Letters week of June 24, 2010



Do We Really Think Israel Is Losing the P.R. War?

I take exception to Gary Wexler's June 17 piece, "Public Relations 101: Who's Coming Up with Straight A's?" It states that Israel is losing the P.R. war, and the other side is winning.

Can anyone really believe the Palestinians are winning? They elected the intransigent, extremist, theocratic Hamas to govern Gaza, and the leaders in the Palestinian Authority have repeatedly rejected peaceful co-existence.

Israel, with one hand tied behind its back, is the "start-up nation" — an energetic democracy with a tremendous sense of tikkun olam worldwide, creating high-tech products and techniques that they share with the entire world.

Here are the facts on the ground: Israel is winning hands down, and has invited the Palestinians to share in this wealth and spirit. The response for the last 62 years has been that the Palestinians would rather spend their energy attempting to destroy Israel, rather than build a positive society. I'd say they are the losers.

Lee Bender

Mossad Fumbled the Ball When It Came to Flotilla

I am deeply disappointed in Israel and its response to the flotilla that attempted to break the blockade of Gaza.

I do agree with the purpose of the blockade. Israel has every right to prevent the distribution of weapons to Hamas. We had a blockade of Cuba during the Cuban missile crisis. They are completely legitimate and recognized by international law.

The flotilla refused to enter Ashdod port to be searched for hidden weapons. The only conclusion to be made is that these "peaceful" activists were looking to provoke an incident as a ploy to break the blockade.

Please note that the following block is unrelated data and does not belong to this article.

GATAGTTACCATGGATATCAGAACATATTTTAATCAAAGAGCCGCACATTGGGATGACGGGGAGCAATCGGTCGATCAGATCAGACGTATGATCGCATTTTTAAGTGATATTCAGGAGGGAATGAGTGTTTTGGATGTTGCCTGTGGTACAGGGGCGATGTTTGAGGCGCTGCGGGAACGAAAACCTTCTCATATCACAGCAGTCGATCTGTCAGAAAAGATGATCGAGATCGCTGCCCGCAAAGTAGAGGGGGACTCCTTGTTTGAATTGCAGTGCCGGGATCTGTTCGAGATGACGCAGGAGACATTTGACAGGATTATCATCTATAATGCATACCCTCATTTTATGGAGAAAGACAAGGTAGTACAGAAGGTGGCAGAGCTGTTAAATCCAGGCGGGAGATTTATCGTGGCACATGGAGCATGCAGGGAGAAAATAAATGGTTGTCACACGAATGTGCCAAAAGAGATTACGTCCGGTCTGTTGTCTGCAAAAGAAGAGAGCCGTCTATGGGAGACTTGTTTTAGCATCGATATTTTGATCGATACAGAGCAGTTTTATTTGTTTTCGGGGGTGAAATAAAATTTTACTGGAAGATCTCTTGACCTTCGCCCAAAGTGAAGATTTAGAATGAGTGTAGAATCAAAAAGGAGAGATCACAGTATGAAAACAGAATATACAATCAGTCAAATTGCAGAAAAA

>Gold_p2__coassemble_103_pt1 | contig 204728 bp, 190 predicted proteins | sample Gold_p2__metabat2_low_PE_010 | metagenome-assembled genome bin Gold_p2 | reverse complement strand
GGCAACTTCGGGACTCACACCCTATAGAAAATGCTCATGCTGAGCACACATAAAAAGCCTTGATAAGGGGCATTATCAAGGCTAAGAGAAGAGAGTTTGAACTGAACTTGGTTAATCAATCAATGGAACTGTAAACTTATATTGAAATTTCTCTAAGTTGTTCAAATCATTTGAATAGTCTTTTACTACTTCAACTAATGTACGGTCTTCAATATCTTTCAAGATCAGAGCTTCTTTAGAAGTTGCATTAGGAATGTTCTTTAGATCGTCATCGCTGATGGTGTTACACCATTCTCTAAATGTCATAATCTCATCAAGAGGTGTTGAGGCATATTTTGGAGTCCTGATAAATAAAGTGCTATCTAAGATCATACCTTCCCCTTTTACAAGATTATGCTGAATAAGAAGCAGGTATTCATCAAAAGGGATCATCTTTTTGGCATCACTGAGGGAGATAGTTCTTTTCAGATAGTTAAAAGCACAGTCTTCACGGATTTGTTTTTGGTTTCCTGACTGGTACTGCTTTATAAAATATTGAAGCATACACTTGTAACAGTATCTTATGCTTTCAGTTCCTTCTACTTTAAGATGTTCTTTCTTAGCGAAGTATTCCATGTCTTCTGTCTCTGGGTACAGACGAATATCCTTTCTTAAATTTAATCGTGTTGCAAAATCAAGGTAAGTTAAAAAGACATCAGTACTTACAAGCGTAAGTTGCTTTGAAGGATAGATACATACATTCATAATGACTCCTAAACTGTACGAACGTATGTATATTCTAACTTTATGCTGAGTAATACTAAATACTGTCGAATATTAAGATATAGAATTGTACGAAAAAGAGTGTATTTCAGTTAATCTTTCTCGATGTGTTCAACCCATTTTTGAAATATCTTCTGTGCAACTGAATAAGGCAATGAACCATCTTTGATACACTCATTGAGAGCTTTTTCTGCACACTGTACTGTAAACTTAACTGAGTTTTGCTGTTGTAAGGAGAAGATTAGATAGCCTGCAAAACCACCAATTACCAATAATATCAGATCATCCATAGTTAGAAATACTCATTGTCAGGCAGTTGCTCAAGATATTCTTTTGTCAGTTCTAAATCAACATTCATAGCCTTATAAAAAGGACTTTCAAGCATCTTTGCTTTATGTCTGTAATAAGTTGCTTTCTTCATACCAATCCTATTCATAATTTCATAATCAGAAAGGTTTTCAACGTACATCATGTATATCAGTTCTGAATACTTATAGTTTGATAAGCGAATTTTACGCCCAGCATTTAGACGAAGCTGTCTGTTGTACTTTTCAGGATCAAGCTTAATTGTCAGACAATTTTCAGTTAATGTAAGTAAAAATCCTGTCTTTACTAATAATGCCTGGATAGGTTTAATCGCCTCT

What disappointed me was the apparent lack of intelligence concerning the agenda of the flotilla. Where was the Mossad, the intelligence agency that gave us Entebbe, the destruction of the Syrian nuclear facilities, the hunting down of the Munich assassins and many other coups? The Mossad should have known the aim of the perpetrators, which was to create an incident, and injure or kill some Israeli soldiers.

Israel had every right to stop and board the Turkish ship. But its soldiers should have been warned ahead of time as to what they might encounter.

Dr. Harry Kaiserman
Margate, N.J.

There's a Far Better Way to Help Free Gilad Shalit

Your June 17 editorial, "A Resonant Anniversary," while laudable, provides no useful suggestion as to how to free Gilad Shalit from captivity by Hamas. Unfortunately, the current Israeli policy of allowing even more aid to enter Gaza in an effort to appease world opinion will achieve neither that objective nor free Shalit.

A better policy would be to halt all aid to Gaza, humanitarian or otherwise.

Israel should allow nothing to cross the border — no water, no electricity, no food, no medicine, no anything — unless and until Shalit is released.

Hamas would then hold the key to unlock the door.

Let the world know that all Hamas needs to do is release one man in exchange for food, water and other aid.

Howard Lurie
King of Prussia

Temple Comes Through for a Local Professional

Robert Leiter's review of Temple University: 125 Years of Service to Philadelphia, the Nation, and the World (Books & Authors, June 17) resonated with me. I, too, had substandard SAT scores and was told to consider a local community college, rather than a four-year university. Nevertheless, I applied to Temple and was accepted.

Temple's history includes a willingness to take risks on students like me. Many of us graduated and have become productive members of society, owing a huge debt of gratitude to the university founded by Russell H. Conwell 125 years ago.

Bill Cosby was featured in a popular TV ad campaign that ended with the slogan, "They could have gone anywhere, but they chose Temple."

The truth is that many young people could not have gone elsewhere. We were given an opportunity for a college education by Temple, and as a result, our lives have been enriched immeasurably.

Eric S. Cantor, D.D.S.


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